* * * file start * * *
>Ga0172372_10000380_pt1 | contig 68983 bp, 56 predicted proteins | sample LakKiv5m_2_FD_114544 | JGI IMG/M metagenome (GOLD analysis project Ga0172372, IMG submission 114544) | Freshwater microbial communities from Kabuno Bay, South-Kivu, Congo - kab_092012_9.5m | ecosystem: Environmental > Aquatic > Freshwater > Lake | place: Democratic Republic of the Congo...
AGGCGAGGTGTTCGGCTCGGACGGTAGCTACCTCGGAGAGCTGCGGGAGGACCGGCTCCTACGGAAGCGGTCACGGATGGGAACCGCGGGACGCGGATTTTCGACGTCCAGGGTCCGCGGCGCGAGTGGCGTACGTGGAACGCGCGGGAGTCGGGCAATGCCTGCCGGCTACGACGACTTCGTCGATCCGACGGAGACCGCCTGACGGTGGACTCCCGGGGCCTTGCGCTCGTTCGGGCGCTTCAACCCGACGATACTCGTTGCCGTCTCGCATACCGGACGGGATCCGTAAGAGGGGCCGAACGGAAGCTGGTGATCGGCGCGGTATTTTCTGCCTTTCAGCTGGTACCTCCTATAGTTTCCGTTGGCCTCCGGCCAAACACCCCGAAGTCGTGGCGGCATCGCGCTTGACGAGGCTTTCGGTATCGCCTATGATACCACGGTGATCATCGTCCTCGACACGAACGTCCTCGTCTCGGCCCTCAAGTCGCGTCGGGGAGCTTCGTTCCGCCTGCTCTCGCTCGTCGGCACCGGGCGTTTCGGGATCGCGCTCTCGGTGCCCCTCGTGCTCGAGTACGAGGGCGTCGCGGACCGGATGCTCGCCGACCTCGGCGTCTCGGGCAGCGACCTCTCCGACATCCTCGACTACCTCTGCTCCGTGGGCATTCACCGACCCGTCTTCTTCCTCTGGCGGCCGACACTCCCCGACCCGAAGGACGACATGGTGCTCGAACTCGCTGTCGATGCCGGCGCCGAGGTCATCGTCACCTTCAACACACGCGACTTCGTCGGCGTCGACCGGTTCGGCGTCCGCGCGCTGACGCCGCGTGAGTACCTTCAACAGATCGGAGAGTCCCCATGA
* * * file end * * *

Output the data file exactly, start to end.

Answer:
>Ga0172372_10000380_pt1 | contig 68983 bp, 56 predicted proteins | sample LakKiv5m_2_FD_114544 | JGI IMG/M metagenome (GOLD analysis project Ga0172372, IMG submission 114544) | Freshwater microbial communities from Kabuno Bay, South-Kivu, Congo - kab_092012_9.5m | ecosystem: Environmental > Aquatic > Freshwater > Lake | place: Democratic Republic of the Congo...
AGGCGAGGTGTTCGGCTCGGACGGTAGCTACCTCGGAGAGCTGCGGGAGGACCGGCTCCTACGGAAGCGGTCACGGATGGGAACCGCGGGACGCGGATTTTCGACGTCCAGGGTCCGCGGCGCGAGTGGCGTACGTGGAACGCGCGGGAGTCGGGCAATGCCTGCCGGCTACGACGACTTCGTCGATCCGACGGAGACCGCCTGACGGTGGACTCCCGGGGCCTTGCGCTCGTTCGGGCGCTTCAACCCGACGATACTCGTTGCCGTCTCGCATACCGGACGGGATCCGTAAGAGGGGCCGAACGGAAGCTGGTGATCGGCGCGGTATTTTCTGCCTTTCAGCTGGTACCTCCTATAGTTTCCGTTGGCCTCCGGCCAAACACCCCGAAGTCGTGGCGGCATCGCGCTTGACGAGGCTTTCGGTATCGCCTATGATACCACGGTGATCATCGTCCTCGACACGAACGTCCTCGTCTCGGCCCTCAAGTCGCGTCGGGGAGCTTCGTTCCGCCTGCTCTCGCTCGTCGGCACCGGGCGTTTCGGGATCGCGCTCTCGGTGCCCCTCGTGCTCGAGTACGAGGGCGTCGCGGACCGGATGCTCGCCGACCTCGGCGTCTCGGGCAGCGACCTCTCCGACATCCTCGACTACCTCTGCTCCGTGGGCATTCACCGACCCGTCTTCTTCCTCTGGCGGCCGACACTCCCCGACCCGAAGGACGACATGGTGCTCGAACTCGCTGTCGATGCCGGCGCCGAGGTCATCGTCACCTTCAACACACGCGACTTCGTCGGCGTCGACCGGTTCGGCGTCCGCGCGCTGACGCCGCGTGAGTACCTTCAACAGATCGGAGAGTCCCCATGA